How to Play Australian Patience Solitaire

By Neal Taparia - 05/18/2023

Australian solitaire, or Australian Patience solitaire, is a fun, challenging variation of classic Yukon solitaire.

Number of Cards: 52

Length: Short

Difficulty: Moderate

Family: Yukon

Type: Open packer

How to Play Australian Solitaire

The aim of the game is the same as any solitaire card game — move all 52 cards from the tableau piles to the foundations in ascending suit order. Instead of turning each tableau card as you go, you’ll see everything on the table. 

Sounds easy, right? Not so fast! You only get to go through your stock pile once. If you can’t place all your cards quickly, it’s game over.

Australian Patience is a variation of Yukon solitaire. That means you’ll move groups of cards regardless of their order. This makes it fundamentally different from Klondike, or “normal” solitaire. 

Types of Piles

Foundation piles: These are the empty piles at the beginning of the game. You’ll build them up as you go, starting with aces.

Tableau piles: These are the workable piles on the table. They are shuffled and dealt before the card game starts.

Stock pile: This pile is the remainder of the deck that hasn’t gone into the tableau piles.

Waste pile: As you empty the stock pile, the cards you don’t place in the tableau make up the waste pile..


If you’re playing online solitaire and not using deck of cards, the game will already be set up for you. 

To start a new game of Australian solitaire with cards:

  1. Shuffle your deck of cards.
  2. Place 7 tableau piles of 4 cards each. All cards should be face up.
  3. Place the remainder of the cards in a separate pile face down — this will be your stock pile.

The foundation piles should be empty — you’ll build these up starting with aces once you start playing.


The objective of Australian solitaire is the same as all other variants. Move all playing cards from the tableau piles to the foundation piles in ascending suit order, beginning with the aces and finishing with the kings.

Similar to regular solitaire, the foundation piles are built up in ascending suit order. For example, a foundation pile might begin with the ace of diamonds, but must finish with the king of diamonds.

Conversely, the tableaus are built in descending order; cards are placed on top of those with higher values.


  • Foundations must be built up in ascending suit order, e.g., ace of diamonds to king of diamonds.
  • Tableaus build in descending order in suit.
  • The top card of each pile can be played on the foundation piles.
  • You can move a single card or multiple at one time. A card in any position can be moved to the top card of another pile, but all cards an top of the moved card must move with it.
  • Only kings can move into empty tableau spaces.
  • Stock and waste piles are included: when you can’t make a move, use the stock pile to uncover a new card.
  • You can only pass through the stock pile once. There’s no redeal in Australian Patience, so be careful clicking through this group of cards!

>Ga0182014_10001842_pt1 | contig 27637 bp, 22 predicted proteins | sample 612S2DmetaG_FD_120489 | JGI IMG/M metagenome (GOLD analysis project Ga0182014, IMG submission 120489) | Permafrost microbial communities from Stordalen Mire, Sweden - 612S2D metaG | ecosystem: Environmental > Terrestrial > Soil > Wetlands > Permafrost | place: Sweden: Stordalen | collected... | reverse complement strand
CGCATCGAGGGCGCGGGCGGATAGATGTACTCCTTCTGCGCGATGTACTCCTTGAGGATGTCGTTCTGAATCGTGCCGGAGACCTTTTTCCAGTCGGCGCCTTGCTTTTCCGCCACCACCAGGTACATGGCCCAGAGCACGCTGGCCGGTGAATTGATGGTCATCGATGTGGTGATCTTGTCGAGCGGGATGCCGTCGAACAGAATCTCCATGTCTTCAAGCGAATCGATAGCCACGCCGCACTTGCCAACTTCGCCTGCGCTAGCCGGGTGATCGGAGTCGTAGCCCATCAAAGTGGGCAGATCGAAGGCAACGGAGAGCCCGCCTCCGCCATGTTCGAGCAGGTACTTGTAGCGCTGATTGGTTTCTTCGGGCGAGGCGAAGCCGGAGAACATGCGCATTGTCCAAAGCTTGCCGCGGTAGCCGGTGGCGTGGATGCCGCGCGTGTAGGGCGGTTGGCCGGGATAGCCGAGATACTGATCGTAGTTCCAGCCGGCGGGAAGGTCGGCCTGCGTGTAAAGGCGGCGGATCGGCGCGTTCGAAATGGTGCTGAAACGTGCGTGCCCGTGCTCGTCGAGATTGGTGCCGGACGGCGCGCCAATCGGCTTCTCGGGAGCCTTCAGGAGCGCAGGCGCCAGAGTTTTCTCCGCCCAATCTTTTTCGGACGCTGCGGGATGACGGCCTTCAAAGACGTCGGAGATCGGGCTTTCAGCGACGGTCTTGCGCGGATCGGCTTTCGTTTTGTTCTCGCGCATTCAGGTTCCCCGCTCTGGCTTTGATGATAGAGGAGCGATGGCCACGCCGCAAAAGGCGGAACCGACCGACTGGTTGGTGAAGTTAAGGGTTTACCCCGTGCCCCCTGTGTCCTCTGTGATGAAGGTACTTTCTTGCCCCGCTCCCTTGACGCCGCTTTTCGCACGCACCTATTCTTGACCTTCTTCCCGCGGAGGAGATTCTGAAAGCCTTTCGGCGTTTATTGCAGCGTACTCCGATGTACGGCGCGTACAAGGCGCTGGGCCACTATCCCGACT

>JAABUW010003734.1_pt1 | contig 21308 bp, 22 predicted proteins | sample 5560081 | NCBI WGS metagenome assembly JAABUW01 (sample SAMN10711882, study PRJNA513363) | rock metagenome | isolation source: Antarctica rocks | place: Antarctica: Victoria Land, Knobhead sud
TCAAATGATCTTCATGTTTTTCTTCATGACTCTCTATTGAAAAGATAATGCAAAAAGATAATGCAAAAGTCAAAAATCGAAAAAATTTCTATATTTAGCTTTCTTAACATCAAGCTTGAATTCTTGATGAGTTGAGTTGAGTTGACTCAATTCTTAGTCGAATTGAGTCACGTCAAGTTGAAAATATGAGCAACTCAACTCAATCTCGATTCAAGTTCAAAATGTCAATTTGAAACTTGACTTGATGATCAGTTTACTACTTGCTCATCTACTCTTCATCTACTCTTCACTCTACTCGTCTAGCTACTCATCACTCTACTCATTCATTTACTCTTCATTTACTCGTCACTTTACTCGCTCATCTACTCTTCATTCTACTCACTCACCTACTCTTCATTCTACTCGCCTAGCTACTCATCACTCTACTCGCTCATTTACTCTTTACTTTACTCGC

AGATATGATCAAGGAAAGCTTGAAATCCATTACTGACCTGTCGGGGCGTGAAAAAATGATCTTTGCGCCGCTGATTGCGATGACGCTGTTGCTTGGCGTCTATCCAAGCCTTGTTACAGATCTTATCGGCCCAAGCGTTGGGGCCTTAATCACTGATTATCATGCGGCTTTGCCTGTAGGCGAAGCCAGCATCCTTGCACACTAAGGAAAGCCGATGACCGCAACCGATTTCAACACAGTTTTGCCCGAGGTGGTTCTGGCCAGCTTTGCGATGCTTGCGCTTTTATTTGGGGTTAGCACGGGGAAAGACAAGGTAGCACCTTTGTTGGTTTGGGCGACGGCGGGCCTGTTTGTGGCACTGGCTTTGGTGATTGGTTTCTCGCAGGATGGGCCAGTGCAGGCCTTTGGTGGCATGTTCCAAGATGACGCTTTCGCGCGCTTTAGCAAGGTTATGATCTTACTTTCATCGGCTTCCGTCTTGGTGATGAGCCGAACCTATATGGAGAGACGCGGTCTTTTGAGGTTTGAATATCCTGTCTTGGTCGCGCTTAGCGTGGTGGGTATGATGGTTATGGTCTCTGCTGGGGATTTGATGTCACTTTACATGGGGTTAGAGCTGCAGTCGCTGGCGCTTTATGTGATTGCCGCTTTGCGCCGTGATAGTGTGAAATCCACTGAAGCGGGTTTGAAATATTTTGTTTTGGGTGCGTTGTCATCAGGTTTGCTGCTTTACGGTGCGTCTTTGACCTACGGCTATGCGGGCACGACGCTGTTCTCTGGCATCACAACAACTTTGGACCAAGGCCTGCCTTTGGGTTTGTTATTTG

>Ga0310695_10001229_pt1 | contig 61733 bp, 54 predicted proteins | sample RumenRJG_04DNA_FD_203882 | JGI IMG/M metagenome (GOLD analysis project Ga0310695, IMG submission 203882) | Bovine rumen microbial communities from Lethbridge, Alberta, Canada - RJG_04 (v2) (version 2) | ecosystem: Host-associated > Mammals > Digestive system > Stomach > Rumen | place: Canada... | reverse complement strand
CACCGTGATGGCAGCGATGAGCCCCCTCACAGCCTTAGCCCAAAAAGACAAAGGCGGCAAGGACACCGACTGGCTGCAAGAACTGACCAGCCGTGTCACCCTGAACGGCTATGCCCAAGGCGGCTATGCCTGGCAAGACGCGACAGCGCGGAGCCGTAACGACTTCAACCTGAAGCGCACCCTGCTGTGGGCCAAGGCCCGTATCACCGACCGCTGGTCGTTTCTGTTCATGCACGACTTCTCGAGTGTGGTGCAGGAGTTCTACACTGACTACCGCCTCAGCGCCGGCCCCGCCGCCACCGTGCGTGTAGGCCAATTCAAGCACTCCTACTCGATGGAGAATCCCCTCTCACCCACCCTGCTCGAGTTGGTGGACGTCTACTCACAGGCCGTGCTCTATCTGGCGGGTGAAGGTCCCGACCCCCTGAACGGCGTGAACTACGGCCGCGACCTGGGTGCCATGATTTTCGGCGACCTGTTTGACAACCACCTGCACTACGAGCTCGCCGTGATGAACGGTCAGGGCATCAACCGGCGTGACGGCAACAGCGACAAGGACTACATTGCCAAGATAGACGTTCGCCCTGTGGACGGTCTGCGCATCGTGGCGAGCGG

What is a good strategy for Australian Patience?

Whether you’re playing Australian, Klondike, Freecell, or any type of solitaire, good strategy is key to increase your chance of winning. 

Take your time.

If this is a new game variant for you, it may take some time to get used to how movement works. Look carefully at every card before making moves, not just the top cards. You don’t want to miss any possibilities.

Move aces to the foundations as soon as they’re available. 

It’s a rule for almost every variant of solitaire, but especially important when you only have one shot with the stock pile. Look out for aces up when you start clearing your tableau piles.

Be careful with your kings.

If you play a lot of solitaire, it’s probably your instinct to move a king to an empty tableau spot as soon as you can. Slow down when you play Australian solitaire. If you only have 3 kings in your face-up cards, that means there’s one hiding in the stock pile. Wait to get him on the tableau if you can.

Check for deadlocks at the beginning.

A game of Australian solitaire can be unwinnable if there’s a deadlock in the tableau when you deal cards. For instance, if a pile contains spades in the sequence of 5-3-4, you can never move the 4. The game would be an automatic loss, so it’s not worth your time to play. While this is a rare occurrence, it’s worth checking.


What other solitaire games can you play?

If you enjoy triple Klondike, there’s a ton of other solitaire games you can play, such as Canfield and Double Klondike. But if you’re after more of a challenge, try other Yukon like Scorpion solitaire or Alaska solitaire. If you want to explore hundreds of variations, check out our homepage.

Is Australian solitaire always winnable? 

It’s not always possible to win Australian solitaire. In fact, most people only win about 30% of the time.

What is an easier variant of solitaire? 

Triple Klondike solitaire is a great solitaire option for beginners. It’s the same as classic Klondike but with three times as many cards. The game takes a little longer, but the number of cards makes it easier to win.

What is the difference between Patience and Solitaire?

While we tend to think of solitaire as the card game, technically, the name can apply to any single-player card, domino, or board game. Patience refers specifically to the card game, but this usage has become archaic. Many people have never referred to a solitaire card game as “patience.”